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Office Tips & Tricks: Proof Listening with Word’s Read Aloud Function

Proof Listen with Word's Read Aloud Function

Sit back and let your ears do the work

If you're a business owner, you write daily. Emails, notes, documents, blog posts, social media, you name it. It's your business, you've got to write it. Like many, you either stress over “its” versus “it’s,” or you don't. You write what you think is correct and if it isn't, you hope the reader can forgive you.

It seems a simple task to proofread your own work, however for most, it's not. In fact, it's painful. Many experts say you shouldn't proofread your own work, and here's why - you already know the story. Your mind will skip over typos and other errors, instead filling in the correct version. That's why it's usually better to have someone else proofread your work, however that's not always possible. Why not sit back and let your ears do the proofing?

Word's Read Aloud function is a nifty tool that can ease the pain of proofing your work. It's been around since Office 2003, and was known as Text-to-Speech. The Read Aloud function is much improved over previous versions. It can read your document out loud like an audio book. In addition, it highlights each word simultaneously as it's being read.

 

NTELogic.com | Word's Read Aloud function is found on the Review tab of the Ribbon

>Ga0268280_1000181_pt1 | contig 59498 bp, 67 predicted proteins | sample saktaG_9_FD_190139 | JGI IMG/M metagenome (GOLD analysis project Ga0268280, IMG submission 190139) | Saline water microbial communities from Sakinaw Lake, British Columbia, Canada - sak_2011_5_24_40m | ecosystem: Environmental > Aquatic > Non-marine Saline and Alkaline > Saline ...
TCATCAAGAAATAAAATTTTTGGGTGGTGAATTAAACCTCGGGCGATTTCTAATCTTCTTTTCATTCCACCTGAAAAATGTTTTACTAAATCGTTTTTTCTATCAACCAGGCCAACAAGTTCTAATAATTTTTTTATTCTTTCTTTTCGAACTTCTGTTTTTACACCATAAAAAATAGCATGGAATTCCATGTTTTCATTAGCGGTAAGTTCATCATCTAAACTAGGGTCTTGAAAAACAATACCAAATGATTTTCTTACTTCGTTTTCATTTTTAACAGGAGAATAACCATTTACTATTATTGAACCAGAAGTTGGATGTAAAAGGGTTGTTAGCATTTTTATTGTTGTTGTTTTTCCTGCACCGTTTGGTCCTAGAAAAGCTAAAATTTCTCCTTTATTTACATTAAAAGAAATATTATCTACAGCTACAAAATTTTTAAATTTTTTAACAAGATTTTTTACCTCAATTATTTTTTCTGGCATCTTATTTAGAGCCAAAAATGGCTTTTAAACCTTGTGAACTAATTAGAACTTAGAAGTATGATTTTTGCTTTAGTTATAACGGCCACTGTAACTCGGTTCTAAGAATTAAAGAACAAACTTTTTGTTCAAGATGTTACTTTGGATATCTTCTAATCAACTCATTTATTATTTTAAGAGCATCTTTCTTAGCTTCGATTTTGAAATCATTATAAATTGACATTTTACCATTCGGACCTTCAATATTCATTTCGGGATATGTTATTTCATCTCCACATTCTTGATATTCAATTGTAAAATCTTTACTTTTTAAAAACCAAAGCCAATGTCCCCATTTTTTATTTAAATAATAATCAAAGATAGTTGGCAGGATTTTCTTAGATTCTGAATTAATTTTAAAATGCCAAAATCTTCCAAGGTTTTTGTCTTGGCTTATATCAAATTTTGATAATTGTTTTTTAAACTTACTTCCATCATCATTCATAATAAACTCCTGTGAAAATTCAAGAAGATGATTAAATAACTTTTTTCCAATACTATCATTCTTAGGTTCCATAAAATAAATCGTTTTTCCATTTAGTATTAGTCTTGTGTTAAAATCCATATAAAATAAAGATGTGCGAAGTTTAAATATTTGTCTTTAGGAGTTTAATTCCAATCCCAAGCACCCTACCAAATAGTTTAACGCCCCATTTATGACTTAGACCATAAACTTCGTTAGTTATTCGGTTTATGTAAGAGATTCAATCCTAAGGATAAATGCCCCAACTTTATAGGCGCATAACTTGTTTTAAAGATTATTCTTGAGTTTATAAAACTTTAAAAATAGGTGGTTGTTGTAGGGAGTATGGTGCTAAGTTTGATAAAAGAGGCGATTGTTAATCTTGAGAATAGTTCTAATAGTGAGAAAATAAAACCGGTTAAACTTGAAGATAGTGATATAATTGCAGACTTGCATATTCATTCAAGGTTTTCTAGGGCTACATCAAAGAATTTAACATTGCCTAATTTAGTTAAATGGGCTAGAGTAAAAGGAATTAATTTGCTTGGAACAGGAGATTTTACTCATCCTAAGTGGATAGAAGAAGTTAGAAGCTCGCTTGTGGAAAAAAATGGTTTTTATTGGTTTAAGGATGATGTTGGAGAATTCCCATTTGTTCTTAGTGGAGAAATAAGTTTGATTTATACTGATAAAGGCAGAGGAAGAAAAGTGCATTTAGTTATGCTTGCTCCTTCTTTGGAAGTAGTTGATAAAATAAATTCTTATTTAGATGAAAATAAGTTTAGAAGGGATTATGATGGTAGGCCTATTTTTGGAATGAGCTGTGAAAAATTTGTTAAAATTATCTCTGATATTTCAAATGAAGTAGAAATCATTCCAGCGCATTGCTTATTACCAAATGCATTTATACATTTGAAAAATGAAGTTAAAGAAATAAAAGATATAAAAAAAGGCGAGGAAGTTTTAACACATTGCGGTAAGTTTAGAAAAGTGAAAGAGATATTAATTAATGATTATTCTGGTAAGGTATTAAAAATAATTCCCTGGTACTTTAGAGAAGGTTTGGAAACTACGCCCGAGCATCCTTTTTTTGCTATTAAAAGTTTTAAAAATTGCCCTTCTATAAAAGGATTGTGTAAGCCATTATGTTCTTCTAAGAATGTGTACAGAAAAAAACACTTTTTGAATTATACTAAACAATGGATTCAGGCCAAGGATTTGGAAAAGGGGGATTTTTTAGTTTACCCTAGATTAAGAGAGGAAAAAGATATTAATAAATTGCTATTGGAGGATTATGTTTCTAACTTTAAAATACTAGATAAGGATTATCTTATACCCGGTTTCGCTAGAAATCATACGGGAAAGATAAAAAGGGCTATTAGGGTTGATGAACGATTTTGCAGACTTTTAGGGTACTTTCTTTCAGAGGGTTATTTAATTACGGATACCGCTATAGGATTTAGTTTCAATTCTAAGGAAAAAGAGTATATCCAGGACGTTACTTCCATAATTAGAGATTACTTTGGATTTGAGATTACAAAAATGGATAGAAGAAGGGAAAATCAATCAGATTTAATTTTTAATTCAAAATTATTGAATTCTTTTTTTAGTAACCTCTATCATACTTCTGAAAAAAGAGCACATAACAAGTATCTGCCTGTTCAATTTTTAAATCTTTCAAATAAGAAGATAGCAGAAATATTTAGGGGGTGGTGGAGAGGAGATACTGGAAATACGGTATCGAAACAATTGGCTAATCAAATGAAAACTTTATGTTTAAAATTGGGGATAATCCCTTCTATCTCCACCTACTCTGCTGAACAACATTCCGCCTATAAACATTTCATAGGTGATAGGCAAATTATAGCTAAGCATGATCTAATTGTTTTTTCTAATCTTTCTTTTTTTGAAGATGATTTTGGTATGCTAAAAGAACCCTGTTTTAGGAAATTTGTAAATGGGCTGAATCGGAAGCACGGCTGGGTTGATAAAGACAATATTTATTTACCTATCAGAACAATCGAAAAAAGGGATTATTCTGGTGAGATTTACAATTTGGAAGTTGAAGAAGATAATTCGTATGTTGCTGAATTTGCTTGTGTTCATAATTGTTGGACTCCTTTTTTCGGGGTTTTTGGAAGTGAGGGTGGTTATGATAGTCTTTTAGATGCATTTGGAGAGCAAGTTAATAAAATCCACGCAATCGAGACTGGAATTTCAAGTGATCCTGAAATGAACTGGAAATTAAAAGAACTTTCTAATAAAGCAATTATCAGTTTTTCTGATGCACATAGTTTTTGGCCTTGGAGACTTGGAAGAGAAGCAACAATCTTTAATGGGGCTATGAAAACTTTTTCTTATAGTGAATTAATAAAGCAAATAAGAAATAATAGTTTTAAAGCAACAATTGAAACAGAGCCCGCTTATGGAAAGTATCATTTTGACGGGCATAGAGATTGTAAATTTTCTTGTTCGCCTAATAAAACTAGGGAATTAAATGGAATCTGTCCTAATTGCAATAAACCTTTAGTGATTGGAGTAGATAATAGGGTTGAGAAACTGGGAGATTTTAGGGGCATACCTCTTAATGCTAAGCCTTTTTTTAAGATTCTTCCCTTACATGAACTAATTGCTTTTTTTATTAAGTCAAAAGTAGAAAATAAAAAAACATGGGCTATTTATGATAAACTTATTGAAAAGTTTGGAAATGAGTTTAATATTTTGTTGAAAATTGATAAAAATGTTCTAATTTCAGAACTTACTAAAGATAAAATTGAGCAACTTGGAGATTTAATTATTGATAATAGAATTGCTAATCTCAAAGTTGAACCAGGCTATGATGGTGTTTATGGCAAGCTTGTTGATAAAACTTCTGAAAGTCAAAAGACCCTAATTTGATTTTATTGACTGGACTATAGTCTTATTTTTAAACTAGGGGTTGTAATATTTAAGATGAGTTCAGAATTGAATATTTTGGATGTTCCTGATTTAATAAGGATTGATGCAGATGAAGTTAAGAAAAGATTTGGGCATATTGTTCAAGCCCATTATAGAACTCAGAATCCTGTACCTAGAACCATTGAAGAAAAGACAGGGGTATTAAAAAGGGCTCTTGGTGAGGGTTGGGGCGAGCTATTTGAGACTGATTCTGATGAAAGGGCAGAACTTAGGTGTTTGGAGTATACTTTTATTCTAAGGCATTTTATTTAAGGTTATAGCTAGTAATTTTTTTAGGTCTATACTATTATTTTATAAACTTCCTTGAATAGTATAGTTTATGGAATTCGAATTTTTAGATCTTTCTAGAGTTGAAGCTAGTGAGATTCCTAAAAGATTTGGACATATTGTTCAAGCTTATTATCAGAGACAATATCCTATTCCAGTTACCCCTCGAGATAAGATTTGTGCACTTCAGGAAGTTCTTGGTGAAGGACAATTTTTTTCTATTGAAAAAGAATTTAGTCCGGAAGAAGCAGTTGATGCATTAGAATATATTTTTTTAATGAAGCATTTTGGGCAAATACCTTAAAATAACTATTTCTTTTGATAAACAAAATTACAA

Get Started Using Word's Read Aloud Function

To use Word's Read Aloud function, just click ReviewRead Aloud on the ribbon. Easier than that, simply press Ctrl+Alt+Space Bar and Word's Read Aloud will start automatically from wherever the cursor is positioned.

You can adjust the reading speed and change the voice pitch from the settings. Click the Settings button on the Read Aloud menu. If you have additional language packs installed, you can use the read Aloud function in the language of your choice. (Bonus tip: you can use Word's Read Aloud function to learn a new language!)

While Word's Read Aloud function isn't perfect, it's pretty close. If you prefer to not have someone else proof your work, the Read Aloud function is a great substitute. So grab a beverage, sit back and let the proof listening begin.

 

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